The above table shows the affordability to rent rank and the affordability to buy rank based on the average property prices and average rental values across the eight major localities of Bengaluru. Mysore Road stands out to be the most affordable place to buy while Tumkur Road stands out to be the most affordable place to rent. Indiranagar stands out to be the least affordable place in both scenarios. Kanakapur Road is the second most affordable place to buy and Mysore Road is the second most affordable place to rent. Old Madras Road is the second least affordable place to buy and Whitefield is the second least affordable place to rent. Hosur Road takes the 3rdplace on affordability to buy and 4thplace on affordability to rent. Tumkur Road takes 4th, Whitefield takes 5thand Bellary Road takes 6thon affordability to buy rankings. Kanakapur Road takes 3rdand Hosur Road take 4thon the affordability to rent rankings. The 5thand 6thplace on the affordability to rent ranking is taken by Bellary Road and Old Madras Road respectively.


The rank of affordability to Rent does not match with the rank of affordability to buy in the case of any of the eight localities. This means that the high/low property prices of the eight localities are not translated to their relative rental prices. This signifies the fact that people of different localities have different expectations from their real estate markets.

4.3 Down payment
A critical decision in purchasing a home is the down payment required to make in order to avail the facility of housing loan. It is often a substantial amount of money to be paid upfront in order to own the house. While some of the professionals depend on their extended family to provide for this amount, often they do need to save for it. Assuming a 20% of property price as the down payment and saving rate of 25% for a professional with a gross income of 8 lakhs, based on the current average property prices, the time required to save the corpus determines how sooner one can afford to buy a home.

4.4 Area

The area of residential occupancy is an important aspect of life style. It determines the size of the home that is provided for the family. Figure 4 compares the average number of sq ft that can be bought for 1 lakh rupees across the eight localities.

Figure 5:Average no. of sq ft per INR 1lakh across eight major localities of Bengaluru

Indiranagar being the costliest locality offer a space of 6.67 sq ft per INR 1 lakh. Mysore Road being the cheapest locality offers a space of 33.33 sq ft per INR 1 lakh. This means for the same amount of living area, a professional who wants to own a house in Indiranagar has to spend at least 5 times the amount he spends in Mysore Road. Hosur Road and Kanakapur Road offer 26.67 sq ft per INR 1 lakh. Tumkur Road and Whitefield offer 25 sq ft per INR 1 lakh. Bellary Road and Old Madras Road offer a living space of 22.22 sq ft and 18.18 sq ft respectively per INR 1 lakh. Figure 4 attuned to the Affordability to Buy Ranking mentioned above.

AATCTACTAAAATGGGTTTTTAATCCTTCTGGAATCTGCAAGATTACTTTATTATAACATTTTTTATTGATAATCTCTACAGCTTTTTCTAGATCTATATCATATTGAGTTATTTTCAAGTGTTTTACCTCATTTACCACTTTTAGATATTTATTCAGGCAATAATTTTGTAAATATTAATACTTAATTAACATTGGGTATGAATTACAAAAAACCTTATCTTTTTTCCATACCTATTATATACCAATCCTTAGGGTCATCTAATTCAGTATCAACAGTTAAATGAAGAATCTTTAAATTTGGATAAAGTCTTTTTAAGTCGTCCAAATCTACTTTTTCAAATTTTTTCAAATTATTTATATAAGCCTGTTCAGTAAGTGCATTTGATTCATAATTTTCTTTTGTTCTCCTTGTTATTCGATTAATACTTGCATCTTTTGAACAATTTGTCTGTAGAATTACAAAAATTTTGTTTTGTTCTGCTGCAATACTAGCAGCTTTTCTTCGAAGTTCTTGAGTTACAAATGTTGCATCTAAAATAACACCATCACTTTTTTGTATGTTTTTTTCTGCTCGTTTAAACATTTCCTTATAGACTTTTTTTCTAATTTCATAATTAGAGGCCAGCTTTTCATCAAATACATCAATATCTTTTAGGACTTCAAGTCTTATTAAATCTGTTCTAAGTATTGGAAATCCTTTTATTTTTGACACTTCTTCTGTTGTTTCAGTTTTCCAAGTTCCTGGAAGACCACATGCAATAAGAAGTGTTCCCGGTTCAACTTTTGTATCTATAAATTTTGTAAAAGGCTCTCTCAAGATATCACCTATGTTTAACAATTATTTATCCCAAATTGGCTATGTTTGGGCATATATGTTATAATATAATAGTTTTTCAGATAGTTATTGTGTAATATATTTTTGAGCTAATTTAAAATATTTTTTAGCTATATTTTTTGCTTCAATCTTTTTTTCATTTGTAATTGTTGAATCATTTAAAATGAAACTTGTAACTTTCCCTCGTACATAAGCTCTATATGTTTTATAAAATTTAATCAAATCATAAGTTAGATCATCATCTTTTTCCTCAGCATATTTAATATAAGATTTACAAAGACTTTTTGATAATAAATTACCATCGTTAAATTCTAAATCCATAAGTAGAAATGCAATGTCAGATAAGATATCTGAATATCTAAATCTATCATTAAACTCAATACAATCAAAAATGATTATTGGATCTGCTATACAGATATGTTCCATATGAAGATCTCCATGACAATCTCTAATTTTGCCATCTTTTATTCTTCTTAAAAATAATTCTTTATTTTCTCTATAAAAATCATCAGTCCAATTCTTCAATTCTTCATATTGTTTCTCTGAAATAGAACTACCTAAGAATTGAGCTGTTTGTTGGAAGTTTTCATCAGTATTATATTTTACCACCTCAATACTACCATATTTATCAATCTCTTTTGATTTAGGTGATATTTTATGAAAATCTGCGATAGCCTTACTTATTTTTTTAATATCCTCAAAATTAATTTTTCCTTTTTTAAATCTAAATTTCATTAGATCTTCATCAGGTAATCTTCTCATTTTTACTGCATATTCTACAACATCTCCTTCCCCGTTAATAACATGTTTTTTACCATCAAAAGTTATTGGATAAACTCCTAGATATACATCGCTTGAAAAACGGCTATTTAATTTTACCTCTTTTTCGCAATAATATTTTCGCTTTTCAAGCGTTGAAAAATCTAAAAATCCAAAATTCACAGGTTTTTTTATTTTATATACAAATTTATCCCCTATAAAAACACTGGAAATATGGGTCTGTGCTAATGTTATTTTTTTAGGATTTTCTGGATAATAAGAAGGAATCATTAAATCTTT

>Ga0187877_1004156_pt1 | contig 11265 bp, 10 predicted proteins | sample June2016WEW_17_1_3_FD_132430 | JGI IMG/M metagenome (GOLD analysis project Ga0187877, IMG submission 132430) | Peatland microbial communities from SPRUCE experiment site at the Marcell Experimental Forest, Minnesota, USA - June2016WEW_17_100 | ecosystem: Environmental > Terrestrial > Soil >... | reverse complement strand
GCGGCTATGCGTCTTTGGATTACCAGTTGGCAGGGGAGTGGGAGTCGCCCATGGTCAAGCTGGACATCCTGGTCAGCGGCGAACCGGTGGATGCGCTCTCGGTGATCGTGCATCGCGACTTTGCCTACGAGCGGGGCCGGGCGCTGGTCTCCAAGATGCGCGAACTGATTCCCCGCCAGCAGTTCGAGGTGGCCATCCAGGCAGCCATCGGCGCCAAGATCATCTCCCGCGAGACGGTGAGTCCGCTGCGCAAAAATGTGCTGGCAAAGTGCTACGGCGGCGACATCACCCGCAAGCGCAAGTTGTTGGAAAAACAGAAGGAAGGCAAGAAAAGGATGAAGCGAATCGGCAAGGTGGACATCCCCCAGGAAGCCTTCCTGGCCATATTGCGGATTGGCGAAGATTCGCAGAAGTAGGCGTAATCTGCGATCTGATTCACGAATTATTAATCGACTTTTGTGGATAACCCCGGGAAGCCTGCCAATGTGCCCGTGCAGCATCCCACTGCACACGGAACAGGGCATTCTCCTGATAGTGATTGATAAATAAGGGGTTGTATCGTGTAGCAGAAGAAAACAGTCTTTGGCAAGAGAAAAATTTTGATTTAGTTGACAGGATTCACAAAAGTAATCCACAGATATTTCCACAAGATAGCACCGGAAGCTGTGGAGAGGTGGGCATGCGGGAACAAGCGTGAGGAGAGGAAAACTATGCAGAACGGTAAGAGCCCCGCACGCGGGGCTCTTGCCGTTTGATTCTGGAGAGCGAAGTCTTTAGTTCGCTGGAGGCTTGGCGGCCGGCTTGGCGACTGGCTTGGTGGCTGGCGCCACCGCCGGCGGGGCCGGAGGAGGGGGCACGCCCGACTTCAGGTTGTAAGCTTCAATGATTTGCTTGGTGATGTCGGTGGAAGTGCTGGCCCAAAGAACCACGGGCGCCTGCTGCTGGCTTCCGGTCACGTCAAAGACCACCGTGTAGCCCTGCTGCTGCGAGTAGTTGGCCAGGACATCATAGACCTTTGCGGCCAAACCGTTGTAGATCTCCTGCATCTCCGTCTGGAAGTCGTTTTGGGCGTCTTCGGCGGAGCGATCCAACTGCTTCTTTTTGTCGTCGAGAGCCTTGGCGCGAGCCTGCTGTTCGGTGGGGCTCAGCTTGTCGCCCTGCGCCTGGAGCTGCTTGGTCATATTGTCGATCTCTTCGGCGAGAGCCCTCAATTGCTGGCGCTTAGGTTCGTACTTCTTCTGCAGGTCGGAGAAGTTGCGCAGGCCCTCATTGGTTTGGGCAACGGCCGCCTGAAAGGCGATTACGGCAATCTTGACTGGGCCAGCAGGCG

4.5 Rent to Buy Ratio

The rent to buy ratio explains the additional monthly payments to be paid in case of ownership compared to renting. The ratio also helps in understanding whether the property prices are being translated to the rental value or not. The ratio is calculated based on the average monthly cost of renting i.e. monthly rental value + monthly maintenance and average monthly cost of ownership i.e. monthly EMI being paid in case of owning the house + monthly Maintenance charges.

Indiranagar has the least rent to buy ratio. This signifies the fact that the higher property prices of the locality are not being translated to the rental value in the locality. Renting is cheaper than owning a house by at least 85%. Tumkur Road and Old Madras Road also have low rent to buy ratios. Whitefield has the high rent to buy ratio.

The urgency to buy rank assigned signifies the fact that higher the rent to buy ratio, the sooner a professional needs to buy a home in the locality. With a rent to buy ratio of 0.40 and the average monthly out of pocket cost of Owning house being moderate, rents being relative higher Whitefield ranks 1 in the urgency to buy ratio. Hosur Road, Mysore Road and Bellary Road are also ranked high on urgency to buy rankings.


4.6 Break Even Horizon

Ignoring the price escalations of the residential property, one important question to be answered is the breakeven horizon i.e. how long a new home buyer would have to own the home to justify the decision of buying instead of renting in financial sense. Figure 5 shows the graphs of the annual out pocket costs incurred in case of ownership and renting based on the average property prices and average rental prices across the eight localities. The annual out of pocket cost in case of renting include the annual amount paid towards the rent, the annual maintenance charges paid and the amount of income tax being paid. The annual out of pocket cost in case of ownership include the annual amount paid towards the EMI payments of the house loan, annual maintenance and repair charges and the amount of income tax being paid.